Earlier this year, the U.S. Department of Labor (DOL) published its Final Rule that more than doubles the minimum standard salary level for overtime-exempt “white collar” employees—individuals employed in an executive, administrative or professional (including the salaried computer exemption) capacity—to $47,476 annually ($913 weekly). Unless falling within another permitted exemption, employees paid less than this standard salary level would be entitled to minimum wage and overtime pay under the federal Fair Labor Standards Act (FLSA). The minimum total compensation for exempt “highly compensated” employees was similarly poised to increase to $134,004 per year. The Final Rule also permits employers to use nondiscretionary bonuses and incentive payments to satisfy up to 10 percent of the new standard salary level and includes a mechanism for automatically adjusting these salary and compensation levels every three years.

The DOL’s Final Rule includes an effective date of December 1, 2016. In preparation, businesses have, or are on the verge of, increasing the salary of employees who otherwise qualify as exempt, or are converting them to non-exempt status and making them overtime eligible. For many employers, those plans will now change.

On November 22, 2016, a federal court in Texas blocked the DOL’s Final Rule from taking effect on December 1, 2016. This court action applies nationwide.

The U.S. District Court for the Eastern District of Texas granted emergency preliminary injunctive relief, on a nationwide basis, after concluding that the DOL had overstepped its bounds. The court held that while the FLSA’s accompanying regulations give the DOL “significant leeway to establish the types of duties that might qualify an employee for the exemption, nothing in the [white collar] exemption indicates that Congress intended the Department to define and delimit with respect to the minimum salary level.” The significant increase to the salary level, in the court’s opinion, essentially created a “de facto salary-only test,” and Congress “did not intend salary to categorically exclude an employee with [white collar] duties from the exemption.”

As a result of the court’s actions, for now, the FLSA’s current standard white collar exemptions will still apply, making an employee exempt so long as the individual: (1) is paid on a salary basis that does not fluctuate based on the number of hours worked or quality of work; (2) is paid at or above the current salary level of $23,660 ($455 weekly); and (3) meets the respective job duties test. As before, employees who fail to meet any of these criteria are non-exempt and must therefore be paid not less than the federal minimum wage (currently $7.25 per hour) and at least one and one-half their regular rate of pay for hours worked over 40 in a workweek. Of course, state minimum wage and overtime requirements must also still be met.

What Might Happen Next?

The probability of a court issuing a permanent injunction or agency action rescinding or modifying the Final Rule could be influenced by the upcoming presidency of Donald Trump and change in administration. For now, the court’s preliminary injunction preserves the status quo on a nationwide basis while the court determines the DOL’s authority to make the Final Rule as well as the Final Rule’s validity.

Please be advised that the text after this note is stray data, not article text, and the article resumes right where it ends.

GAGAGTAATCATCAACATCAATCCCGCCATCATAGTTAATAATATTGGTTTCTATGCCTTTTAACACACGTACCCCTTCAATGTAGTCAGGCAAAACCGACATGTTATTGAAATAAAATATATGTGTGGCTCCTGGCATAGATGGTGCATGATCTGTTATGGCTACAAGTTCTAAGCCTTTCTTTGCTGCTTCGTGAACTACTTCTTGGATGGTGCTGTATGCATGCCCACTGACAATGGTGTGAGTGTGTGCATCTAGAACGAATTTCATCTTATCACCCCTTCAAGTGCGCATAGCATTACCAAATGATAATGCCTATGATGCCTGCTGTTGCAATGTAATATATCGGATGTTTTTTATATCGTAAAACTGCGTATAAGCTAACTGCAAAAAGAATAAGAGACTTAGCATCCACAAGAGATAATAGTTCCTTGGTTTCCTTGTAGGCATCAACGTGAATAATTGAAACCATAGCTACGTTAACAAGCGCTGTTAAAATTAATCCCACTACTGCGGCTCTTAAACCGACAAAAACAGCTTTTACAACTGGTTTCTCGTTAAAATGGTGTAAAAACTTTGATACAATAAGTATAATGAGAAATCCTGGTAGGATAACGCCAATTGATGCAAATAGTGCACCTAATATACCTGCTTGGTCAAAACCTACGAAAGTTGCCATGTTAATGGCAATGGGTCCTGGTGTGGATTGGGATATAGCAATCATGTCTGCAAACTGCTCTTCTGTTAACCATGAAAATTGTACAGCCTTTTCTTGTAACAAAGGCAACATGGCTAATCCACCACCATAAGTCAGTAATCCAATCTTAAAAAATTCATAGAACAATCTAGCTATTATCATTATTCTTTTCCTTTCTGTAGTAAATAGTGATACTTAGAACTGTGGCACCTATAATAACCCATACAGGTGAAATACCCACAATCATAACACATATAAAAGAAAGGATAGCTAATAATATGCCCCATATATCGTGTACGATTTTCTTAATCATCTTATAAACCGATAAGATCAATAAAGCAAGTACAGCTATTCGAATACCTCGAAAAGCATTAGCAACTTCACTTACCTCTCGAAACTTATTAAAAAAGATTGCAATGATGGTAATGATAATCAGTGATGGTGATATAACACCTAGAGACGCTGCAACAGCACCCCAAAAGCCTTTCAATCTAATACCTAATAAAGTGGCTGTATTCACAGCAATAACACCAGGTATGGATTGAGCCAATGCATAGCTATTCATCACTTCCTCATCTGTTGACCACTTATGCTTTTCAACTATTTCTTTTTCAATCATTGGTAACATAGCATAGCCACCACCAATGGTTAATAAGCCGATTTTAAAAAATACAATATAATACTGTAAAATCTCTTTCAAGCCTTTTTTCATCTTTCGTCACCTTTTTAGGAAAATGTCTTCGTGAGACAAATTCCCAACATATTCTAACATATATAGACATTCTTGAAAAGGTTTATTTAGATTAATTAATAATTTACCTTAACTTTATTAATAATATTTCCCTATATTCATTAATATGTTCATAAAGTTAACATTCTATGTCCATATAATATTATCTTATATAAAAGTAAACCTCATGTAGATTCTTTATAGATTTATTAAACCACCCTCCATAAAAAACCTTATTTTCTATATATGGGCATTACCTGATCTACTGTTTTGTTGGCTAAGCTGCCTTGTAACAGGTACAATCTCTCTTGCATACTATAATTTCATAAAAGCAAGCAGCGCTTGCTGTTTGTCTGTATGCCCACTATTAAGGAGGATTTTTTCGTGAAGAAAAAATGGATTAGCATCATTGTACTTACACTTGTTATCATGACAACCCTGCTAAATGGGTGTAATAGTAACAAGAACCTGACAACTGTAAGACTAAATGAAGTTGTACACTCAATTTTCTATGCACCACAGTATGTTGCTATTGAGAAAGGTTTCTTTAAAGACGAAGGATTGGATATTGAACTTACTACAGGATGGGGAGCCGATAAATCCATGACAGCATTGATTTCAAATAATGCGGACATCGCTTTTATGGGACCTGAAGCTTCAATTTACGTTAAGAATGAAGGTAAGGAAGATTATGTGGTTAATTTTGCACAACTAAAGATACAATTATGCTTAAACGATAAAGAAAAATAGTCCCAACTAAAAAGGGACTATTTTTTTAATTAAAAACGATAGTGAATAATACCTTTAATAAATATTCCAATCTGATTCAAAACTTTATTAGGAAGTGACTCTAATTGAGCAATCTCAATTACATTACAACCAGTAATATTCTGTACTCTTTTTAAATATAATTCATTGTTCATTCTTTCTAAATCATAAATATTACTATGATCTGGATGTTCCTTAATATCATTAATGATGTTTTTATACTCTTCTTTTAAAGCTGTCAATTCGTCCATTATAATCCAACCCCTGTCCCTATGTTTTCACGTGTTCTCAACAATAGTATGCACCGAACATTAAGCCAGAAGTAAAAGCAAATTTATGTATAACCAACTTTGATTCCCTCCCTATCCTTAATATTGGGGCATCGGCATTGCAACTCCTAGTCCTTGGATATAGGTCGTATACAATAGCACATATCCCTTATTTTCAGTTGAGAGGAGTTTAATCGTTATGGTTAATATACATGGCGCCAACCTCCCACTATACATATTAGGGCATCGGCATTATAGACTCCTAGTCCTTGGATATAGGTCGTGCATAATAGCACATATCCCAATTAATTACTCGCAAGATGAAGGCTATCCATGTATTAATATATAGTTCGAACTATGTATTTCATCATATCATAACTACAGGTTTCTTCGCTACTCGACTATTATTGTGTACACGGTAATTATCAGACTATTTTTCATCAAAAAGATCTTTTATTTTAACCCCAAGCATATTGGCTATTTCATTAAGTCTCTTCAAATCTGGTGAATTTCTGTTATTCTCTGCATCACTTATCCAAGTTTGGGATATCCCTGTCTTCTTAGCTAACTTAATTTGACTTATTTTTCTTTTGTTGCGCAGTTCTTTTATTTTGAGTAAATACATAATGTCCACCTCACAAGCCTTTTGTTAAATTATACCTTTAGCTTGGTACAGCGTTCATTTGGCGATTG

In light of this development, employers should consider the following:

  • Employers that were about to or have already notified employees of a pay or classification change based on the Final Rule may wish to consider putting those changes on hold, consistent with any notification requirements under state law regarding wage changes. Other employers may choose to proceed with the changes for operational or organizational reasons. Before concluding which approach works for your organization, consider morale issues and the exact communications and promises made. Counsel should be consulted to assess the approaches being considered.
  • The delayed or halted implementation of the Final Rule does not relieve employers of their obligation to ensure employees are properly classified under the FLSA as exempt or non-exempt. For instance, employees who satisfy the salary basis and salary level tests are nonetheless non-exempt if they do not primarily perform exempt job duties. An internal workplace audit, under the direction of counsel, could help to identify potential employee misclassifications and avoid or mitigate costly litigation.
  • The FLSA does not prevent a state from establishing more protective minimum wage and hour standards. If a state establishes a more protective standard than the provisions of the FLSA, then the higher standard applies in that state. In California, for example, the minimum annual salary level for exempt status is currently $41,600 and will increase to $43,680 on January 1, 2017. In New York, the minimum annual salary level for exempt status is currently $35,100, and has been proposed by the NYSDOL to increase on December 31, 2016, to range from $37, 830 to $42,900, depending on locality (and size of the employer if in New York City), and to increase annually each of the next four years. Other states could respond to the blocked Final Rule by implementing or amending state laws regarding the minimum wage and overtime exemptions. Employers should remain cognizant of all applicable federal, state and local laws.